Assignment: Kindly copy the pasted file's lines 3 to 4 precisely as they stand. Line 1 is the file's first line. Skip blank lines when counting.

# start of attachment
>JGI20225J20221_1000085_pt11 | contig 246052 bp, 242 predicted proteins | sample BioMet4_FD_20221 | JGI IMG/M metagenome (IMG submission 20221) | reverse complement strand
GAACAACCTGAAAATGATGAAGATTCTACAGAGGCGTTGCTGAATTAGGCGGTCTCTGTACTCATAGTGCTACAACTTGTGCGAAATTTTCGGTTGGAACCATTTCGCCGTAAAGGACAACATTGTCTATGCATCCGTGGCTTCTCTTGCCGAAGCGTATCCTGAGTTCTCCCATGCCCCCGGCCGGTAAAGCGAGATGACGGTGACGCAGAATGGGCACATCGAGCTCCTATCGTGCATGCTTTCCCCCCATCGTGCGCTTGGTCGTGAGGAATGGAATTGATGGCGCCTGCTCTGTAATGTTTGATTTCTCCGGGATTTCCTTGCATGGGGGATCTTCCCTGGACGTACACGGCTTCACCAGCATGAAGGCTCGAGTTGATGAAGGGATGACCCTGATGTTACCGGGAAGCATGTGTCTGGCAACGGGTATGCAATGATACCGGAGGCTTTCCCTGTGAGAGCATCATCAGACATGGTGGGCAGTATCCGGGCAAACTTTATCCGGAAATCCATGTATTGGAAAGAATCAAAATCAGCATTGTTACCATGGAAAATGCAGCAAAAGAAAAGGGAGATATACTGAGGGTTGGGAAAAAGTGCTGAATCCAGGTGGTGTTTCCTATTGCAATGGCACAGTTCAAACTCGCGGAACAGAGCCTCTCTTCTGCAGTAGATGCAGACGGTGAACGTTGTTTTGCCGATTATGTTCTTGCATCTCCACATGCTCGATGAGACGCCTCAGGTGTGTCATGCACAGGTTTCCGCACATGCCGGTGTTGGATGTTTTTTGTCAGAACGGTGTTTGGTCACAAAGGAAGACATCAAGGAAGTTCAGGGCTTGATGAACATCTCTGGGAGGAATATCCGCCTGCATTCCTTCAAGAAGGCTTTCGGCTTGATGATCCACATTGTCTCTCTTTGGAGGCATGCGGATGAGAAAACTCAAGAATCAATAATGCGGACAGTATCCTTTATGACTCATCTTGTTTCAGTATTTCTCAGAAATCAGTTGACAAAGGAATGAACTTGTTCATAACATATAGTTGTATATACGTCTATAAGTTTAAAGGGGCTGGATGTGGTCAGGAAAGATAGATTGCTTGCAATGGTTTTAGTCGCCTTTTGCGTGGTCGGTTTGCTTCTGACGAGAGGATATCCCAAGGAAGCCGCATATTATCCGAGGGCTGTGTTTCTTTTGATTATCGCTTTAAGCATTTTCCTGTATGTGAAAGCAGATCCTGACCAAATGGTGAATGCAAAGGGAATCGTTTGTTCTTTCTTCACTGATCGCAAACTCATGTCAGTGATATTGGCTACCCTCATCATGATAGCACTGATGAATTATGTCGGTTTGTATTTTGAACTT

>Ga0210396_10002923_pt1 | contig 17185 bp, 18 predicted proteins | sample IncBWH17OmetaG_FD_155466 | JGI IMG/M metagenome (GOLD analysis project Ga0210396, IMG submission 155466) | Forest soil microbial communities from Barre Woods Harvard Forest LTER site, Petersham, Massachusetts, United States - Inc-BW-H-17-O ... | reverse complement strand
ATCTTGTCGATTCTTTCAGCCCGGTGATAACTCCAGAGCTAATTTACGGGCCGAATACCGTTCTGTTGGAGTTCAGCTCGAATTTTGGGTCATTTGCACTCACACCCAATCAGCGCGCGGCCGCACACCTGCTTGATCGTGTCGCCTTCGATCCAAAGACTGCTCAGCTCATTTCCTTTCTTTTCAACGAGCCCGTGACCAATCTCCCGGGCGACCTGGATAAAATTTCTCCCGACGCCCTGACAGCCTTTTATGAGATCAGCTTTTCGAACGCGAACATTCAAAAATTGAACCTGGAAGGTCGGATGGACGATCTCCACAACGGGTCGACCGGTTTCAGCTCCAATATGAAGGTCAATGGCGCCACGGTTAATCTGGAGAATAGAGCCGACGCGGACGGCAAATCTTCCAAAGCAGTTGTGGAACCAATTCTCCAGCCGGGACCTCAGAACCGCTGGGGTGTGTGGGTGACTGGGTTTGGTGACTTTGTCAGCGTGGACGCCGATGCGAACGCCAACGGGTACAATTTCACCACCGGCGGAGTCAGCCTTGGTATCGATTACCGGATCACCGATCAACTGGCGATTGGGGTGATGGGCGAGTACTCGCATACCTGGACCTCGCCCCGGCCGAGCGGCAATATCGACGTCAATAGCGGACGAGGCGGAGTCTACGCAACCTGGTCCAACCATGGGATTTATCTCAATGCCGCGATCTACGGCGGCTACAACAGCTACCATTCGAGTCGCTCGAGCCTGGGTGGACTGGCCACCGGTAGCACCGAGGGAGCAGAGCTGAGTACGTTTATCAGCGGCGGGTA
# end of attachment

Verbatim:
>Ga0210396_10002923_pt1 | contig 17185 bp, 18 predicted proteins | sample IncBWH17OmetaG_FD_155466 | JGI IMG/M metagenome (GOLD analysis project Ga0210396, IMG submission 155466) | Forest soil microbial communities from Barre Woods Harvard Forest LTER site, Petersham, Massachusetts, United States - Inc-BW-H-17-O ... | reverse complement strand
ATCTTGTCGATTCTTTCAGCCCGGTGATAACTCCAGAGCTAATTTACGGGCCGAATACCGTTCTGTTGGAGTTCAGCTCGAATTTTGGGTCATTTGCACTCACACCCAATCAGCGCGCGGCCGCACACCTGCTTGATCGTGTCGCCTTCGATCCAAAGACTGCTCAGCTCATTTCCTTTCTTTTCAACGAGCCCGTGACCAATCTCCCGGGCGACCTGGATAAAATTTCTCCCGACGCCCTGACAGCCTTTTATGAGATCAGCTTTTCGAACGCGAACATTCAAAAATTGAACCTGGAAGGTCGGATGGACGATCTCCACAACGGGTCGACCGGTTTCAGCTCCAATATGAAGGTCAATGGCGCCACGGTTAATCTGGAGAATAGAGCCGACGCGGACGGCAAATCTTCCAAAGCAGTTGTGGAACCAATTCTCCAGCCGGGACCTCAGAACCGCTGGGGTGTGTGGGTGACTGGGTTTGGTGACTTTGTCAGCGTGGACGCCGATGCGAACGCCAACGGGTACAATTTCACCACCGGCGGAGTCAGCCTTGGTATCGATTACCGGATCACCGATCAACTGGCGATTGGGGTGATGGGCGAGTACTCGCATACCTGGACCTCGCCCCGGCCGAGCGGCAATATCGACGTCAATAGCGGACGAGGCGGAGTCTACGCAACCTGGTCCAACCATGGGATTTATCTCAATGCCGCGATCTACGGCGGCTACAACAGCTACCATTCGAGTCGCTCGAGCCTGGGTGGACTGGCCACCGGTAGCACCGAGGGAGCAGAGCTGAGTACGTTTATCAGCGGCGGGTA